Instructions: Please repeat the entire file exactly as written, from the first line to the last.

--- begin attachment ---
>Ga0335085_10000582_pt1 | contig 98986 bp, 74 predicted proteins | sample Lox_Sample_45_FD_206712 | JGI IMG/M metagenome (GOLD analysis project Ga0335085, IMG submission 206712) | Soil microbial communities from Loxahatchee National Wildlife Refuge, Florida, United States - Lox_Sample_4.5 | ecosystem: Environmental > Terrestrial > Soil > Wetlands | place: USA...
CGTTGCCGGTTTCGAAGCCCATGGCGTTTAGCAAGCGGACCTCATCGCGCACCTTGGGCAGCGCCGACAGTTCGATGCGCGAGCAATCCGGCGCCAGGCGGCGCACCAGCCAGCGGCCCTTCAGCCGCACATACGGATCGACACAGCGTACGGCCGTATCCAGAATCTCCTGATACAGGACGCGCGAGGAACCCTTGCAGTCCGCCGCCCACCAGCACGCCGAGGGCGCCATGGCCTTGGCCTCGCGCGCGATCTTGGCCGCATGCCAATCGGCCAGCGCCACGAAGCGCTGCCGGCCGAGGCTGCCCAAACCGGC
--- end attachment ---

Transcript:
>Ga0335085_10000582_pt1 | contig 98986 bp, 74 predicted proteins | sample Lox_Sample_45_FD_206712 | JGI IMG/M metagenome (GOLD analysis project Ga0335085, IMG submission 206712) | Soil microbial communities from Loxahatchee National Wildlife Refuge, Florida, United States - Lox_Sample_4.5 | ecosystem: Environmental > Terrestrial > Soil > Wetlands | place: USA...
CGTTGCCGGTTTCGAAGCCCATGGCGTTTAGCAAGCGGACCTCATCGCGCACCTTGGGCAGCGCCGACAGTTCGATGCGCGAGCAATCCGGCGCCAGGCGGCGCACCAGCCAGCGGCCCTTCAGCCGCACATACGGATCGACACAGCGTACGGCCGTATCCAGAATCTCCTGATACAGGACGCGCGAGGAACCCTTGCAGTCCGCCGCCCACCAGCACGCCGAGGGCGCCATGGCCTTGGCCTCGCGCGCGATCTTGGCCGCATGCCAATCGGCCAGCGCCACGAAGCGCTGCCGGCCGAGGCTGCCCAAACCGGC